As Pride Month gets underway, the LGBQT+ community mobilizes against racism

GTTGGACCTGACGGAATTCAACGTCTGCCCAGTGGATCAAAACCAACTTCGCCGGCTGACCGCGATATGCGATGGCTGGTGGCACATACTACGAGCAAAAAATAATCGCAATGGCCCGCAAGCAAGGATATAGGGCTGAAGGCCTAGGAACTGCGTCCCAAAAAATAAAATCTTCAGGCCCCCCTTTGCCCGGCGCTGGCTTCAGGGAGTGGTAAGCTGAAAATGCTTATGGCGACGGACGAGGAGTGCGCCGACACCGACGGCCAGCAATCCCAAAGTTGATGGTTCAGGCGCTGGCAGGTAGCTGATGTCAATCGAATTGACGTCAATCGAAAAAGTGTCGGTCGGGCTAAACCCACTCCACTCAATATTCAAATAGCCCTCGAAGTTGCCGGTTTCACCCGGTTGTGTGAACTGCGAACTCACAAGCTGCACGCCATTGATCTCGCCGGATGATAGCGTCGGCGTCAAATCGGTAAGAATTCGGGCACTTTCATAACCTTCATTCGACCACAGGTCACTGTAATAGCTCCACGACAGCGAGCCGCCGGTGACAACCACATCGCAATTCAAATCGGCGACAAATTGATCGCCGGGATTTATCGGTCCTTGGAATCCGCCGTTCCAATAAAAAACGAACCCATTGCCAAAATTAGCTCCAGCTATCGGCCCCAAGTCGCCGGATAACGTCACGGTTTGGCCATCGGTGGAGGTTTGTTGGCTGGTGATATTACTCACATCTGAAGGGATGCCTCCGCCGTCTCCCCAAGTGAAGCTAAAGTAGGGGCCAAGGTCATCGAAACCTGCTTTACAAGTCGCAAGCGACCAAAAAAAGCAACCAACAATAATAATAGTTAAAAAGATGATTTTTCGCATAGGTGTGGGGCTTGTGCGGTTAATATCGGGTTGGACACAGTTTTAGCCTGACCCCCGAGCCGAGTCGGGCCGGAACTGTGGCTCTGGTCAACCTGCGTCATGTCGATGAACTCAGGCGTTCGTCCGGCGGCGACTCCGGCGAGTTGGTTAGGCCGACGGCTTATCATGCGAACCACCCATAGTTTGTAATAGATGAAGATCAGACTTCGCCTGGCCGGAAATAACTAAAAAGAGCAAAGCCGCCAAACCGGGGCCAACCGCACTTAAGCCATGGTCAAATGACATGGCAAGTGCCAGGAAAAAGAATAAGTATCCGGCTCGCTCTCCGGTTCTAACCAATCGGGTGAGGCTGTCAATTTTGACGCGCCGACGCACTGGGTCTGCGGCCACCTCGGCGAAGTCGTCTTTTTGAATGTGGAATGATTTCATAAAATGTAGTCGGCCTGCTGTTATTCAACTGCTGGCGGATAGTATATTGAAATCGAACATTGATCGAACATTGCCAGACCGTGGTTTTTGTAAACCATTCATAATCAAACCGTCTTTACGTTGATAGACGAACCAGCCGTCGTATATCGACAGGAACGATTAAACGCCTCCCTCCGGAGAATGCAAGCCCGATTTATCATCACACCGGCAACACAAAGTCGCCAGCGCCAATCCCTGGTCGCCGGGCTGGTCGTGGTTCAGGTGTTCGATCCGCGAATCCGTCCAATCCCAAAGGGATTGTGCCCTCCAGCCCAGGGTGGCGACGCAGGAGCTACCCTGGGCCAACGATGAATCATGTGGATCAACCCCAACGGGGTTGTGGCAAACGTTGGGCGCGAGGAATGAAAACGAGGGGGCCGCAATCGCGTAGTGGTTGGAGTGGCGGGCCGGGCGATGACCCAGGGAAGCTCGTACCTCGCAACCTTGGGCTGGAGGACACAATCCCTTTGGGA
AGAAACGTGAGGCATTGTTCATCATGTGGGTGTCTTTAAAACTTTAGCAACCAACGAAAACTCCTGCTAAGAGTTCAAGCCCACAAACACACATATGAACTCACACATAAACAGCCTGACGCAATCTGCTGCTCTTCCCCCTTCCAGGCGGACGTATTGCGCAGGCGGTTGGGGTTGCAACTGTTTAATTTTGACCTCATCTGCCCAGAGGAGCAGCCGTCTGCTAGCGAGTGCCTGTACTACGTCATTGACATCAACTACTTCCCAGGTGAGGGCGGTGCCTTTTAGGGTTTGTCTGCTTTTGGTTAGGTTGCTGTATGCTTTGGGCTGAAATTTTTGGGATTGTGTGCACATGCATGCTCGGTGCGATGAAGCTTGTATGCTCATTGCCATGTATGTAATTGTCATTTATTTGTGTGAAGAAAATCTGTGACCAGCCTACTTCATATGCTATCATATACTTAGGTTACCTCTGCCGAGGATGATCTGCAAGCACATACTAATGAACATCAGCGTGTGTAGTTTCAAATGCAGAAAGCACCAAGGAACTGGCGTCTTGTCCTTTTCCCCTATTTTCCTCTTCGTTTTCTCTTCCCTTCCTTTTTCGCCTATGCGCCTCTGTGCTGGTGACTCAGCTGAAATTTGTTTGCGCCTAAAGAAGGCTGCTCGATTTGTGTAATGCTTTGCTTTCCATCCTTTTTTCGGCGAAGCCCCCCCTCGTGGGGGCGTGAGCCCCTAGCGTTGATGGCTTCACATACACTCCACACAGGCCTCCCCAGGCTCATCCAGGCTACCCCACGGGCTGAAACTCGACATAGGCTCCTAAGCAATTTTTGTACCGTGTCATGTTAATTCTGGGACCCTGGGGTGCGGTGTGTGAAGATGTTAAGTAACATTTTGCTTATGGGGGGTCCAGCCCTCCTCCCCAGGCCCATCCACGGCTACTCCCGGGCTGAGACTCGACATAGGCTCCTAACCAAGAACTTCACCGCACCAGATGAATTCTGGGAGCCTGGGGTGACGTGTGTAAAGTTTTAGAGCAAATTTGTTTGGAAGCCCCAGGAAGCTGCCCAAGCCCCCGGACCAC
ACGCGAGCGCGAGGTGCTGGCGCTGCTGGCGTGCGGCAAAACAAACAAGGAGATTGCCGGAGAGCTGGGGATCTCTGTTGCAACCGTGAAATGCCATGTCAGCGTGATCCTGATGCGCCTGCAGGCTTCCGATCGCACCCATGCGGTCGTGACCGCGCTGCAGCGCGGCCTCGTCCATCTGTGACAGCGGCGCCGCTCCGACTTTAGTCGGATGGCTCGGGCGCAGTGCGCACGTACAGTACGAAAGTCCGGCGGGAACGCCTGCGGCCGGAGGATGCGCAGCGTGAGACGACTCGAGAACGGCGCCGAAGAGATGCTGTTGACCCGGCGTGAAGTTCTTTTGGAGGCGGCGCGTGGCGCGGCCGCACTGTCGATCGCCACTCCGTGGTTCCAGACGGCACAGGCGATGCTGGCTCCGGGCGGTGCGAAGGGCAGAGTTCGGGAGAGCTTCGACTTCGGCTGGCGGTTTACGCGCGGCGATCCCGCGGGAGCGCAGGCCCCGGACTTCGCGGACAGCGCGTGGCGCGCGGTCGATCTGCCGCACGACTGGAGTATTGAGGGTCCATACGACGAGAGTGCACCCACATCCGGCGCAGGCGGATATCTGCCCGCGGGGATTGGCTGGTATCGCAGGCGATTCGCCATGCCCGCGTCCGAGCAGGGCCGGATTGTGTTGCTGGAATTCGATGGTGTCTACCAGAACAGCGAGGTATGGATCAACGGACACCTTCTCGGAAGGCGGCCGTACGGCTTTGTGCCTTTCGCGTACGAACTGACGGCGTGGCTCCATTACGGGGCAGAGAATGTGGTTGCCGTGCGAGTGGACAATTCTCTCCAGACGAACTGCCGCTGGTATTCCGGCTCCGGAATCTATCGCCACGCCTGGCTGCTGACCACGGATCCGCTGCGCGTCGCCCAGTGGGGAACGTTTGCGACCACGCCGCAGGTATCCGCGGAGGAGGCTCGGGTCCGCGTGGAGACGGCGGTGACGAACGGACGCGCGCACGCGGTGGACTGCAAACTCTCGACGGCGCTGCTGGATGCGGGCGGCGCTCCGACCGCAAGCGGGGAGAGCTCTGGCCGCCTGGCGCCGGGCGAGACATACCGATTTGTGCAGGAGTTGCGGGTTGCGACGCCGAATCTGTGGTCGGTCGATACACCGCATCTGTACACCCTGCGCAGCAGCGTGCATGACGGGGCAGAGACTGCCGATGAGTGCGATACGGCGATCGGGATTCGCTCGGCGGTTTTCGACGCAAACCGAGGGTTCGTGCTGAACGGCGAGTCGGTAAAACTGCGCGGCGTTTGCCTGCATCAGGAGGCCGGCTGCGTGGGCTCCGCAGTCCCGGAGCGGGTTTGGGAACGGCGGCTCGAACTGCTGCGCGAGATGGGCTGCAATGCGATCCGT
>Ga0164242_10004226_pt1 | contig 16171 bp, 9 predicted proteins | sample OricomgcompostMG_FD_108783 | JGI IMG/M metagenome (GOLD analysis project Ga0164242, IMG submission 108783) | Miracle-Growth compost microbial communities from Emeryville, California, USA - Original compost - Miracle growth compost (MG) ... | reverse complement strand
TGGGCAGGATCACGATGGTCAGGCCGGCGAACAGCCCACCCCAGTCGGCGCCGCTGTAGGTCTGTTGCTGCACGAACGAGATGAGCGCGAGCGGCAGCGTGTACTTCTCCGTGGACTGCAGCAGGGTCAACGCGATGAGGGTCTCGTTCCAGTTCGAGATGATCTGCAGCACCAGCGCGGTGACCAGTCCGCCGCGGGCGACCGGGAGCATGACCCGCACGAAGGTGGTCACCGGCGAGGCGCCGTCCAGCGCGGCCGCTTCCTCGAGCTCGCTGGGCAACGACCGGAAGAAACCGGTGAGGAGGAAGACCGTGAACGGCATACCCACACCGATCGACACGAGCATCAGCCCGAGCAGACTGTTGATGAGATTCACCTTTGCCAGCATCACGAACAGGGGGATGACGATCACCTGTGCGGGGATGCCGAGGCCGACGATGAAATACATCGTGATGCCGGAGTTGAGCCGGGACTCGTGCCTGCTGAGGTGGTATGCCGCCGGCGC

As the head of America’s leading national organization focused on crisis and suicide prevention efforts among LGBTQ+ youth, Paley aims to advocate for LGBQT+ youth that they are not alone and told GMA that crisis counselors are available for LGBTQ+ youth and LGBQT+ youth of color during this time. “Trained and always available to support the unique needs of black LGBTQ young people, 24/7 and for free,” Paley said.Read the full letter:LGBTQ Organizations Unite to Combat Racial Violence“If you are neutral in situations of injustice, you have chosen the side of the oppressor.” Those words, written over 30 years ago by Archbishop Desmond Tutu, remind us that indifference can never bridge the divide of hate. And, today, they should serve as a call to action to all of us, and to the Movement for LGBTQ equality.This spring has been a stark and stinging reminder that racism, and its strategic objective, white supremacy, is as defining a characteristic of the American experience as those ideals upon which we claim to hold our democracy — justice, equality, liberty.We listened to the haunting pleas of George Floyd for the most basic of human needs — simply, breath — as a Minneapolis police officer kneeled with cruel indifference on his neck. We felt the pain of Breonna Taylor’s boyfriend as he called 9-1-1 after plainclothes Louisville police kicked down the door of their home and shot her eight times as she slept in her bed. We watched the shooting death of Ahmaud Arbery by white vigilantes in Brunswick, GA, aware that they evaded the consequence of their actions until the video surfaced and sparked national outrage. We saw the weaponizing of race by a white woman who pantomimed fear in calling the police on Christian Cooper, a Black gay man bird-watching in Central Park. We have heard and read about the killings of transgender people — Black transgender women in particular — with such regularity, it is no exaggeration to describe it as a epidemic of violence. This year alone, we have lost at least 12 members of our community: Dustin Parker, Neulisa Luciano Ruiz, Yampi Méndez Arocho, Monika Diamond, Lexi, Johanna Metzger, Serena Angelique Velázquez Ramos, Layla Pelaez Sánchez, Penélope Díaz Ramírez, Nina Pop, Helle Jae O’Regan, and Tony McDade. All of these incidents are stark reminders of why we must speak out when hate, violence, and systemic racism claim — too often with impunity — Black Lives.The LGBTQ Movement’s work has earned significant victories in expanding the civil rights of LGBTQ people. But what good are civil rights without the freedom to enjoy them?Many of our organizations have made progress in adopting intersectionality as a core value and have committed to be more diverse, equitable, and inclusive. But this moment requires that we go further — that we make explicit commitments to embrace anti-racism and end white supremacy, not as necessary corollaries to our mission, but as integral to the objective of full equality for LGBTQ people.We, the undersigned, recognize we cannot remain neutral, nor will awareness substitute for action. The LGBTQ community knows about the work of resisting police brutality and violence. We celebrate June as Pride Month, because it commemorates, in part, our resisting police harassment and brutality at Stonewall in New York City, and earlier in California, when such violence was common and expected. We remember it as a breakthrough moment when we refused to accept humiliation and fear as the price of living fully, freely, and authentically.We understand what it means to rise up and push back against a culture that tells us we are less than, that our lives don’t matter. Today, we join together again to say #BlackLivesMatter and commit ourselves to the action those words require.Affirmations, Dave Garcia, Executive DirectorAIDS Foundation of Chicago, Aisha N. Davis, Director of PolicyAmerican Civil Liberties Union (ACLU), Anthony D. Romero, Executive DirectorArkansas Transgender Equity Collaborative, Tonya Estell, Board of DirectorsBAGLY, Inc. (Boston Alliance of LGBTQ Youth), Grace Sterling Stowell, Executive DirectorBasic Rights Oregon, Nancy Haque, Executive DirectorBi Women Quarterly, Robyn Ochs, EditorCampaign for Southern Equality, Rev. Jasmine Beach-Ferrara, Executive DirectorCampus Pride, Shane Windmeyer, Executive DirectorCathedral Of Hope UCC, Rev. Dr. Neil G Thomas, Senior PastorCenter on Halsted, Modesto Valle, CEOCenterLink: The Community of LGBT Centers, Denise Spivak, CEOCommunity Education Group, A. Toni Young, Executive DirectorCongregation Beit Simchat Torah, Sharon Kleinbaum, Senior RabbiCurve Magazine, Merryn Johns, Editor-in-ChiefEquality Arizona, Michael Soto, Executive DirectorEquality California, Rick Chavez Zbur, Executive DirectorEquality Delaware, Mark Purpura and Lisa Goodman, Board ChairsEquality Federation, Rebecca Isaacs, Executive DirectorEquality Florida, Nadine Smith, Executive DirectorEquality Illinois, Brian Johnson, CEOEquality New Mexico, Adrian N. Carver, Executive DirectorEquality New York, Amanda Babine, Executive DirectorEquality North Carolina, Kendra R Johnson, Executive DirectorEquality Ohio, Alana Jochum, Executive DirectorEquality Texas, Ricardo Martinez, CEOEquality Virginia, Vee Lamneck, Executive DirectorFair Wisconsin, Megin McDonell, Executive DirectorFairness Campaign, Tamara Russell, Board MemberFamily Equality, Denise Brogan-Kator, Chief Policy OfficerFreedom for All Americans, Kasey Suffredini, CEO & National Campaign DirectorFreedom Oklahoma, Allie Shinn, Executive DirectorFreeState Justice, Mark Procopio, Executive DirectorGarden State Equality, Christian Fuscarino, Executive DirectorGay City: Seattle’s LGBTQ Center, Fred Swanson, Executive DirectorGay Men’s Health Crisis (GMHC), Kelsey Louie, CEOGender Rights Maryland, Sharon Brackett, Board ChairGender Spectrum, Joel Baum, Senior DirectorGenders & Sexualities Alliance Network (GSA Network), Geoffrey Winder & Ginna Brelsford, Co-Executive DirectorsGeorgia Equality, Jeff Graham, Executive DirectorGLAAD, Sarah Kate Ellis, President and CEOGLBT Alliance of Santa Cruz, Gloria Nieto, Board MemberGLBTQ Legal Advocates & Defenders (GLAD), Janson Wu, Executive DirectorGLMA: Health Professionals Advancing LGBTQ Equality, Hector Vargas, Executive DirectorGLSEN, Eliza Byard, Executive DirectorGSAFE, Brian Juchems, Co-DirectorHuman Rights Campaign, Alphonso David, PresidentImmigration Equality, Aaron C. Morris, Executive DirectorIngersoll Gender Center, Karter Booher, Executive DirectorLambda Legal, Kevin Jennings, CEOLesbians of Color Symposium Collective, Inc., Shaunya Thomas, Co – Founder / PresidentLGBT Community Center of the Desert, Mike Thompson, CEOLGBT Life Center, Stacie Walls, CEOLGBTQ Center OC, Peg Corley, Executive DirectorLGBTQ Victory Fund & LGBTQ Victory Institute, Mayor Annise Parker, President & CEOLouisiana Trans Advocates, Peyton Rose Michelle, Director of OperationsMassachusetts Transgender Political Coalition, Tre’Andre Valentine, Executive DirectorMassEquality, Tanya V. Neslusan, Executive DirectorMatthew Shepard Foundation, Jason Marsden, Executive Vice PresidentMovement Advancement Project, Ineke Mushovic, Executive DirectorNational Black Justice Coalition, David Johns, Executive DirectorNational Center for Lesbian Rights, Imani Rupert-Gordon, Executive DirectorNational Center for Transgender Equality, Mara Keisling, Executive DirectorNational Equality Action Team (NEAT), Brian Silva, Founder & Executive DirectorNational LGBTQ Task Force, Rea Carey, Executive DirectorNational Queer Asian Pacific Islander Alliance (NQAPIA), Glenn D. Magpantay, Executive DirectorNew York City Anti-Violence Project, Beverly Tillery, Executive DirectorNMAC, Paul Kawata, Executive DirectorOakland LGBTQ Community Center, Joe Hawkins, CEOOut & Equal Workplace Advocates, Erin Uritus, CEOOne Colorado, Daniel Ramos, Executive DirectorOne Iowa, Courtney Reyes, Executive DirectorOne Orlando Alliance, Jennifer Foster, Executive DirectorOur Family Coalition, Sam Ames, Interim Executive DirectorOut & Equal Workplace Advocates, Erin Uritus, CEOOutFront Minnesota, Monica Meyer, Executive DirectorOutNebraska, Abbi Swatsworth, Executive DirectorPacific Center for Human Growth, Michelle Gonzalez, Executive DirectorPFLAG National, Brian K. Bond, Executive DirectorPRC, Brett Andrews, CEOPride at Work, Jerame Davis, Executive DirectorPROMO, Stephen Eisele, Executive DirectorRainbow Community Center of Contra Costa County, Kiku Johnson, Executive DirectorResource Center, Cece Cox, CEOSacramento LGBT Community Center, David Heitstuman, CEOSan Francisco AIDS Foundation, Joe Hollendoner, CEOSan Francisco Community Health Center, Lance Toma, CEOSF LGBT Center, Rebecca Rolfe, Executive DirectorSAGE, Michael Adams, CEOSan Diego LGBT Community Center, Cara Dessert, CEOSero Project, Sean Strub, Executive DirectorSilver State Equality, André C. Wade, State DirectorTennessee Equality Project, Chris Sanders, Executive DirectorThe Diversity Center, Sharon E Papo, Executive DirectorThe Gala Pride and Diversity Center, Michelle Call, Executive DirectorThe Lesbian, Gay Bisexual and Transgender Community Center, Glennda Testone, Executive DirectorThe LGBTQ Center, Long Beach, Porter Gilberg, Executive DirectorThe LGBTQ Center, NYC, Reg Calcagno, Senior Director of Government AffairsThe Pride Center of Maryland, Mimi Demissew, Executive DirectorThe Source LGBT+ Center, Brian Poth, Executive DirectorThe Trevor Project, Amit Paley, CEOTransgender Education Network of Texas (TENT), Emmett Schelling, Executive DirectorTransgender Legal Defense & Education Fund (TLDEF), Andy Marra, Executive DirectorTransOhio, James Knapp, Chair & Executive DirectorTruth Wins Out, Wayne Besen, Executive DirectorUptown Gay & Lesbian Alliance (UGLA), Carl Matthes, PresidentWoodhull Freedom Foundation, Ricci Levy, President & CEOWyoming Equality, Sara Burlingame, Executive DirectorIf you or someone you know is an LGBQT+ American that has experienced discrimination you can contact the Human Right Campaign to share your story.If you or someone you know are in crisis or needs support, The Trevor Project’s trained crisis counselors are available 24/7 at 1-866-488-7386, via chat, or by texting START to 678678.If you are someone you know is looking for a place to connect during Pride amid social distancing and stay-at-home orders, visit GLAAD’s 2020 Pride Guide for ways to be connected with the LGBTQ+ communities across the country.Copyright © 2020, ABC Audio. All rights reserved. The senseless & unjust killings of Black Americans must stop. This racial violence is causing fear, pain, & anger among so many, including LGBTQ youth of color. @TrevorProject wants you to know that we see you & are here for you 24/7.— Amit Paley (@amitpaley) May 29, 2020 “This year, as righteous protesters march the streets across America to affirm that black lives matter, the LGBTQ community joins with them in combating racism,” David said.On the matter of LGBTQ+ youth of color affected with events of current day, Amit Paley, CEO and executive director of The Trevor Project, calls out America’s young people as particularly vulnerable during this time of social and racial unrest. “We know from our research that black LGBTQ youth experience rates of depressed mood and suicidality similar to all LGBTQ youth however, despite having similar rates of mental health disparities, black LGBTQ youth are significantly less likely to receive professional care,” Paley told GMA. [email protected] and more than 100 LGBTQ organizations are joining together to send a clear message and take action against systemic violence, racism and police brutality faced by the Black community. #BlackLivesMatter— Human Rights Campaign (@HRC) May 30, 2020 Anna Sergeeva/iStockBy TONY MORRISON, ABC News(NEW YORK) — In a largely unprecedented move during an extraordinary time in our nation’s history, more than 100 LGBQT+ organizations have united in solidarity to combat racial violence and injustice as Pride Month gets under way.Calling out history, that it was LGBQT+ individuals of color who essentially sparked the gay liberation movement in the 1960s, leaders from many of America’s most prominent LGBTQ+ and civil rights groups banned together to say, “We understand what it means to rise up and push back against a culture that tells us we are less than, that our lives don’t matter.”Amid what is typically a time to celebrate the accomplishments and progress of people who identify as lesbian, gay, bi-sexual, queer, trans and more in our country, the community has fully mobilized to support the real-time efforts of the Black Lives Matter movement and to amplify the voices of protestors marching after the death of George Floyd.While condemning racism, racial violence and police brutality, “The LGBTQ community knows about the work of resisting police brutality and violence,” the open letter reads.Sarah Kate Ellis, president of LGBTQ+ advocacy group GLAAD, told GMA, “It is all of our responsibility to speak out publicly against racism, systemic injustice, and police brutality, and to elevate voices and amplify stories of people of color, especially with the LGBTQ community.”“We know that social change is often built on the pain and outrage of moments like the ones we are seeing in America today,” she said. “It is important to remember that the revolutionary riots at Stonewall in 1969 were spearheaded by many LGBTQ people of color, and that none of the progress made for the acceptance and equality of LGBTQ people over the past 51 years would be possible if not for the action and courage of those protestors,” Ellis added.Ellis went on to tell GMA how this Pride Month will undoubtedly be completely different: “We’ll be centering and lifting up the voices of queer people of color, whose struggles are shared by the entire LGBTQ community. There can be no pride if it is not intersectional. We are, Together in Pride.”The Human Rights Campaign (HRC), who coordinated the open letter, echoed GLAAD and told GMA, “Pride Month reminds us of our roots in struggle.”“We honor the uprisings against police brutality at Stonewall and elsewhere,” said HRC president Alphonso David. “And we celebrate the fact that today many more of us may live as our true selves in the open.” read more